White stoneware vessels, smooth glazed surface with abstract grass patterns in a range of colours from Bronze to Sage. By using foliage from ordinary avenues like weeds growing by the sides of the road for decoration the artist hopes to broaden the viewers awareness to consider unexpected avenues for inspiration and beauty.
Eylene Clifford works from a farm studio near Johannesburg. Her large vessels are coiled freehand and decorated with natural materials which makes each piece unique.
Vessel 1: 16.33” H x 10.23” Widest Ø (41.5cm H x 26cm widest Ø) Vessel 2:16.53” H x 11.41” Widest Ø (42cm H x 29cm widest Ø)
These pieces are glazed on the inside to make them impervious and functional. The inside of these vessels may be washed using soapy water and a sponge and the outside using a soft brush. Leave the vessels out to dry completely before packing them away in a closed space.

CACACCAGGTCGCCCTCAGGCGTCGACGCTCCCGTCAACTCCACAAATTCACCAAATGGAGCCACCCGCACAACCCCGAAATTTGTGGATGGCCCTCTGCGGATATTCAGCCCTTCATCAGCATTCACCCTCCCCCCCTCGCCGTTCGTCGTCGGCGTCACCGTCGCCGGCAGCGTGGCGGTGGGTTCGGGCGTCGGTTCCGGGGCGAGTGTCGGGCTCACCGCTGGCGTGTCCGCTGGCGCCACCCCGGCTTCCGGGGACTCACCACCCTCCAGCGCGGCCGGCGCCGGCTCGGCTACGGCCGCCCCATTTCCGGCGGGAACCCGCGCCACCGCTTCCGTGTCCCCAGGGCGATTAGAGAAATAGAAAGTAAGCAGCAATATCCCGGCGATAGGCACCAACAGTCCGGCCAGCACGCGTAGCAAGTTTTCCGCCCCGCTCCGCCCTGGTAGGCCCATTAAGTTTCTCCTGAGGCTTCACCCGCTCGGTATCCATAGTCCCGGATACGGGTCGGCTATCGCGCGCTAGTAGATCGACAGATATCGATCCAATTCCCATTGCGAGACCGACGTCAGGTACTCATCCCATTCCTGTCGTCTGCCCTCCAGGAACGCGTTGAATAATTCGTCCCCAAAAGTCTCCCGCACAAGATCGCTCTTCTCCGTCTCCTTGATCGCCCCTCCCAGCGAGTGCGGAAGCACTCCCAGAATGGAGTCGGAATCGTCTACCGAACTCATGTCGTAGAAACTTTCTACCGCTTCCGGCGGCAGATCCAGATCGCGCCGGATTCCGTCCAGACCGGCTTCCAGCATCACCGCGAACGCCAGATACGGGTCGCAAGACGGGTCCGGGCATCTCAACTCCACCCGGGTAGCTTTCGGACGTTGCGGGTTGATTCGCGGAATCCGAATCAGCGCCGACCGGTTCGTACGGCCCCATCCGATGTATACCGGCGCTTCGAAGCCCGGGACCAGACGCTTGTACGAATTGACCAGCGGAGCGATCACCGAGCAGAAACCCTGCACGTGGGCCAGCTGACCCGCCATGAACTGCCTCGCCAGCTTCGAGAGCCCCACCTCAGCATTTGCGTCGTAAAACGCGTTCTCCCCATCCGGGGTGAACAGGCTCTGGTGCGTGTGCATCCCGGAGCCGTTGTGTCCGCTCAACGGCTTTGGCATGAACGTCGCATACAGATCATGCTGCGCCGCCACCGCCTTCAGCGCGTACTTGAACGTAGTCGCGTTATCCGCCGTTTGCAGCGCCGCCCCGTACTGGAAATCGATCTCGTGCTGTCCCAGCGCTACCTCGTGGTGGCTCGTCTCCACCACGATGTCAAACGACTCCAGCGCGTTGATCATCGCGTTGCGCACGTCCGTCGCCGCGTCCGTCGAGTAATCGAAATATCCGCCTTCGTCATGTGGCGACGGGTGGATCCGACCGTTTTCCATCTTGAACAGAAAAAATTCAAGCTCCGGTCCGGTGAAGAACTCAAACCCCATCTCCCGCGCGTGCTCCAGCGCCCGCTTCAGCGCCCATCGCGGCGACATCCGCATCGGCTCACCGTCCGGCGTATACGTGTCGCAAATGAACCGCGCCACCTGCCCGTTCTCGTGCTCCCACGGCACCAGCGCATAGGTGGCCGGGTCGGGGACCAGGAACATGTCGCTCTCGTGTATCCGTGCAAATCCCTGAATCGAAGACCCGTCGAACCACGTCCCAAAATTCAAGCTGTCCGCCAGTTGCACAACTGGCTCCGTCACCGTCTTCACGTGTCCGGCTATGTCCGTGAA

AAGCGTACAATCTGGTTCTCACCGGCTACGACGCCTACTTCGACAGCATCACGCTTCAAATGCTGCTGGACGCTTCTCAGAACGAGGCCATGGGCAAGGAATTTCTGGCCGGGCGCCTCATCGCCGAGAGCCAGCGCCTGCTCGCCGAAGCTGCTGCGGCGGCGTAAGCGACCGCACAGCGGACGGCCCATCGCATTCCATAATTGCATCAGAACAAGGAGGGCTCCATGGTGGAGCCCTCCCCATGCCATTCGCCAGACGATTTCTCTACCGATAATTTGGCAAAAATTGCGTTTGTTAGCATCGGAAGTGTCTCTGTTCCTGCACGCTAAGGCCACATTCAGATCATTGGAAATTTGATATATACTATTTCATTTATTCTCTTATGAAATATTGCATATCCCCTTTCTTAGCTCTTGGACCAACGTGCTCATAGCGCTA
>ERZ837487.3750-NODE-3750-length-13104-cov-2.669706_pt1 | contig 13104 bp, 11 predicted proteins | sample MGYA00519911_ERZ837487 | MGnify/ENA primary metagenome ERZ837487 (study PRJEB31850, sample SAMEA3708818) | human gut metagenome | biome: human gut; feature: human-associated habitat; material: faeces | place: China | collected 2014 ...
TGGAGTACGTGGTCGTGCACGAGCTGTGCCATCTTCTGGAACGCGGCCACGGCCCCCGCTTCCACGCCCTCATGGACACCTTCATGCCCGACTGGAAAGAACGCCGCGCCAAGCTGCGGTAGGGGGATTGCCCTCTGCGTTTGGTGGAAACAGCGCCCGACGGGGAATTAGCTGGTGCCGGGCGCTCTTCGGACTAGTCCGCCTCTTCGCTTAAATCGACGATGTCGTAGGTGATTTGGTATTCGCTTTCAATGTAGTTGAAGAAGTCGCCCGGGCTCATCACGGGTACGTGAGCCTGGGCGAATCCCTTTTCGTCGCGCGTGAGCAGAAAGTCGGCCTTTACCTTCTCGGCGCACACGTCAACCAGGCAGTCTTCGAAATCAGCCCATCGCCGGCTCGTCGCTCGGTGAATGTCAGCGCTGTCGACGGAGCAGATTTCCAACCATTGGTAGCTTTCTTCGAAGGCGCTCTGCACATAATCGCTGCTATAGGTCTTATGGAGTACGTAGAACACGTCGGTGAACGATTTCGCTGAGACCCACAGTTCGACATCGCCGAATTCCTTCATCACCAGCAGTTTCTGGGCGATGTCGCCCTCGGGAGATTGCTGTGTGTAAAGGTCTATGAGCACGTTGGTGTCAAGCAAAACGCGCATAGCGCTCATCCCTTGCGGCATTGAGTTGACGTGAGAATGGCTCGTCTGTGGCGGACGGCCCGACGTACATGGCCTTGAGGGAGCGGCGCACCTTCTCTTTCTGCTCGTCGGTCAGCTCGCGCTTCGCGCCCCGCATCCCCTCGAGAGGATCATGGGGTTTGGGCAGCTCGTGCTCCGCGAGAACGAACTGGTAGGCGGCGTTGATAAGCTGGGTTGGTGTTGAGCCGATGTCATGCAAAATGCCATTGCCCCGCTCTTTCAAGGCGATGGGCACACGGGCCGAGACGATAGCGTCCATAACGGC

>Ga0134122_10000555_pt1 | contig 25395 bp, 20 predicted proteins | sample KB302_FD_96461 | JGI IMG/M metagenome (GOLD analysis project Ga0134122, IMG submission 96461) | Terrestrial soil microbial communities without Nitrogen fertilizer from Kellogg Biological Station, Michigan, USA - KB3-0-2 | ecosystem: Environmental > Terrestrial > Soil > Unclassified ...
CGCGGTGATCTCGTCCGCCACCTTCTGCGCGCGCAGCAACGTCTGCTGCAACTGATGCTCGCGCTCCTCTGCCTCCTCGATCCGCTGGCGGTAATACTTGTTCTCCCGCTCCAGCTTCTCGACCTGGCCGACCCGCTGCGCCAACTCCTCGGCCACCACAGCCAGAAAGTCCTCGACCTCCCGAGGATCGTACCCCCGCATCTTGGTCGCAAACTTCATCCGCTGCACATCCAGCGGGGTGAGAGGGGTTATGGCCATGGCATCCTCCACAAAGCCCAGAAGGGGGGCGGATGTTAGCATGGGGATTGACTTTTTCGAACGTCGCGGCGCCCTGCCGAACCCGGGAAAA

Forming Each piece start out as a lump of clay. One piece forms the base and several more, larger pieces are rolled into coils. The coils are flattened and stacked, one on top of the other over a number of days. Each coil worked into the coil before and carefully pinched up to create height. With a steel kidney the sides are scraped to form and create a smooth surface.
Decorating The decoration is achieved by using a clay slurry called slip to glue the plants to the vessel. A different coloured underglaze is then sprayed over the vessel. The plants are removed from the vessel to expose the black clay imprint left behind.
Firing Each vessel is fired twice, the first firing is a bisque firing which makes the vessel strong enough to hold the glaze. After glazing the vessel is fired again to a higher temperature to melt the glaze and vitrify the clay making it impervious and functional.